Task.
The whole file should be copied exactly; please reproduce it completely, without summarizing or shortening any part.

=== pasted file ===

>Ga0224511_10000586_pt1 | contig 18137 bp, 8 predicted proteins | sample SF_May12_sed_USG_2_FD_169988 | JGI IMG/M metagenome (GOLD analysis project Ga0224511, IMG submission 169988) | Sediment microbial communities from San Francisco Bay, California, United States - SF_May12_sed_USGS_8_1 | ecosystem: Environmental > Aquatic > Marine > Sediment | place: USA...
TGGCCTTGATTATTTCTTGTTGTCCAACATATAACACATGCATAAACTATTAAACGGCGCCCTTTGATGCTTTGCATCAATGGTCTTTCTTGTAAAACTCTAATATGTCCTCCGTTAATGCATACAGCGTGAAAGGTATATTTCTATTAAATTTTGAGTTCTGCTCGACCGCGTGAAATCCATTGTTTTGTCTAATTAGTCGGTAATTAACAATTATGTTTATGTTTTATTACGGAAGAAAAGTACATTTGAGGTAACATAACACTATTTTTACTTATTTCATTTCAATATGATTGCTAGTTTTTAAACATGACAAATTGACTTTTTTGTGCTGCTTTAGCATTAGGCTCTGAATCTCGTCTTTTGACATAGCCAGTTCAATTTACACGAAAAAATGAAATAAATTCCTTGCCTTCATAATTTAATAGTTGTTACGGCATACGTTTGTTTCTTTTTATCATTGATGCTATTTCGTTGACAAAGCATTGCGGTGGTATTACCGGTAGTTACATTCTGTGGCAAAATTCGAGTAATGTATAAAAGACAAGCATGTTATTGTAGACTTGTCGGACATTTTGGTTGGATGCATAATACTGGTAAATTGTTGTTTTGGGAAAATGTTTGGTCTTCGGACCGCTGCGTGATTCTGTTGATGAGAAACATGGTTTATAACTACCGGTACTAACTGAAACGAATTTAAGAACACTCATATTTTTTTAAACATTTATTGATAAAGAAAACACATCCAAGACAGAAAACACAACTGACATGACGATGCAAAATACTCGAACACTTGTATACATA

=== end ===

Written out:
>Ga0224511_10000586_pt1 | contig 18137 bp, 8 predicted proteins | sample SF_May12_sed_USG_2_FD_169988 | JGI IMG/M metagenome (GOLD analysis project Ga0224511, IMG submission 169988) | Sediment microbial communities from San Francisco Bay, California, United States - SF_May12_sed_USGS_8_1 | ecosystem: Environmental > Aquatic > Marine > Sediment | place: USA...
TGGCCTTGATTATTTCTTGTTGTCCAACATATAACACATGCATAAACTATTAAACGGCGCCCTTTGATGCTTTGCATCAATGGTCTTTCTTGTAAAACTCTAATATGTCCTCCGTTAATGCATACAGCGTGAAAGGTATATTTCTATTAAATTTTGAGTTCTGCTCGACCGCGTGAAATCCATTGTTTTGTCTAATTAGTCGGTAATTAACAATTATGTTTATGTTTTATTACGGAAGAAAAGTACATTTGAGGTAACATAACACTATTTTTACTTATTTCATTTCAATATGATTGCTAGTTTTTAAACATGACAAATTGACTTTTTTGTGCTGCTTTAGCATTAGGCTCTGAATCTCGTCTTTTGACATAGCCAGTTCAATTTACACGAAAAAATGAAATAAATTCCTTGCCTTCATAATTTAATAGTTGTTACGGCATACGTTTGTTTCTTTTTATCATTGATGCTATTTCGTTGACAAAGCATTGCGGTGGTATTACCGGTAGTTACATTCTGTGGCAAAATTCGAGTAATGTATAAAAGACAAGCATGTTATTGTAGACTTGTCGGACATTTTGGTTGGATGCATAATACTGGTAAATTGTTGTTTTGGGAAAATGTTTGGTCTTCGGACCGCTGCGTGATTCTGTTGATGAGAAACATGGTTTATAACTACCGGTACTAACTGAAACGAATTTAAGAACACTCATATTTTTTTAAACATTTATTGATAAAGAAAACACATCCAAGACAGAAAACACAACTGACATGACGATGCAAAATACTCGAACACTTGTATACATA